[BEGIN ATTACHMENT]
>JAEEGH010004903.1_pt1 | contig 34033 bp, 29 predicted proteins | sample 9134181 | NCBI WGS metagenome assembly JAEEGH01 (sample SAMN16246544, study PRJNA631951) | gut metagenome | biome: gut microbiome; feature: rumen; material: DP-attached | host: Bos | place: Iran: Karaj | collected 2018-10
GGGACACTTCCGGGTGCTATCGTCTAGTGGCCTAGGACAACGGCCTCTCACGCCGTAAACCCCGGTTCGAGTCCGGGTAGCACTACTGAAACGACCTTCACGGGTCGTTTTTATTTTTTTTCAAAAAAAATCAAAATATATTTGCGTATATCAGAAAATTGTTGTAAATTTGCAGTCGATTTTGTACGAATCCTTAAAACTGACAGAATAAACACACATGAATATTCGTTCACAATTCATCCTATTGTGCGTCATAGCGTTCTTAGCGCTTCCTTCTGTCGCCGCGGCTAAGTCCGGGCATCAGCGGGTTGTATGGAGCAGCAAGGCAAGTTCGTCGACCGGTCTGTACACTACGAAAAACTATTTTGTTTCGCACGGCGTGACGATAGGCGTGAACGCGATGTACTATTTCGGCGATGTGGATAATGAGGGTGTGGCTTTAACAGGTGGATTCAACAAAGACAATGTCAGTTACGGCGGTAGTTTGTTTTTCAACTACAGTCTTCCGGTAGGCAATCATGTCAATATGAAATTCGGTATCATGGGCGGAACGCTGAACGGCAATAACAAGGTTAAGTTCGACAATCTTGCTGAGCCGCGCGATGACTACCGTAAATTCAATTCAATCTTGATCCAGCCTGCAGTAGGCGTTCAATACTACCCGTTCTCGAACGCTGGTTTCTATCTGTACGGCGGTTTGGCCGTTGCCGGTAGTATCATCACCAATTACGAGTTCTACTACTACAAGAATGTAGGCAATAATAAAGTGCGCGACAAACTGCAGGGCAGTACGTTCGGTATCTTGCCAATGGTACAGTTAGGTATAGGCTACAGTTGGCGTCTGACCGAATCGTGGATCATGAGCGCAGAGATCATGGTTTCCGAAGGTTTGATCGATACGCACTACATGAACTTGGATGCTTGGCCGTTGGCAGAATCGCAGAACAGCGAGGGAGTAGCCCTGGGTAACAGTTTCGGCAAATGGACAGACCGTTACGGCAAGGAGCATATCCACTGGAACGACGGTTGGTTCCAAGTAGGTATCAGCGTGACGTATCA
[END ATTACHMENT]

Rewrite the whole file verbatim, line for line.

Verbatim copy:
>JAEEGH010004903.1_pt1 | contig 34033 bp, 29 predicted proteins | sample 9134181 | NCBI WGS metagenome assembly JAEEGH01 (sample SAMN16246544, study PRJNA631951) | gut metagenome | biome: gut microbiome; feature: rumen; material: DP-attached | host: Bos | place: Iran: Karaj | collected 2018-10
GGGACACTTCCGGGTGCTATCGTCTAGTGGCCTAGGACAACGGCCTCTCACGCCGTAAACCCCGGTTCGAGTCCGGGTAGCACTACTGAAACGACCTTCACGGGTCGTTTTTATTTTTTTTCAAAAAAAATCAAAATATATTTGCGTATATCAGAAAATTGTTGTAAATTTGCAGTCGATTTTGTACGAATCCTTAAAACTGACAGAATAAACACACATGAATATTCGTTCACAATTCATCCTATTGTGCGTCATAGCGTTCTTAGCGCTTCCTTCTGTCGCCGCGGCTAAGTCCGGGCATCAGCGGGTTGTATGGAGCAGCAAGGCAAGTTCGTCGACCGGTCTGTACACTACGAAAAACTATTTTGTTTCGCACGGCGTGACGATAGGCGTGAACGCGATGTACTATTTCGGCGATGTGGATAATGAGGGTGTGGCTTTAACAGGTGGATTCAACAAAGACAATGTCAGTTACGGCGGTAGTTTGTTTTTCAACTACAGTCTTCCGGTAGGCAATCATGTCAATATGAAATTCGGTATCATGGGCGGAACGCTGAACGGCAATAACAAGGTTAAGTTCGACAATCTTGCTGAGCCGCGCGATGACTACCGTAAATTCAATTCAATCTTGATCCAGCCTGCAGTAGGCGTTCAATACTACCCGTTCTCGAACGCTGGTTTCTATCTGTACGGCGGTTTGGCCGTTGCCGGTAGTATCATCACCAATTACGAGTTCTACTACTACAAGAATGTAGGCAATAATAAAGTGCGCGACAAACTGCAGGGCAGTACGTTCGGTATCTTGCCAATGGTACAGTTAGGTATAGGCTACAGTTGGCGTCTGACCGAATCGTGGATCATGAGCGCAGAGATCATGGTTTCCGAAGGTTTGATCGATACGCACTACATGAACTTGGATGCTTGGCCGTTGGCAGAATCGCAGAACAGCGAGGGAGTAGCCCTGGGTAACAGTTTCGGCAAATGGACAGACCGTTACGGCAAGGAGCATATCCACTGGAACGACGGTTGGTTCCAAGTAGGTATCAGCGTGACGTATCA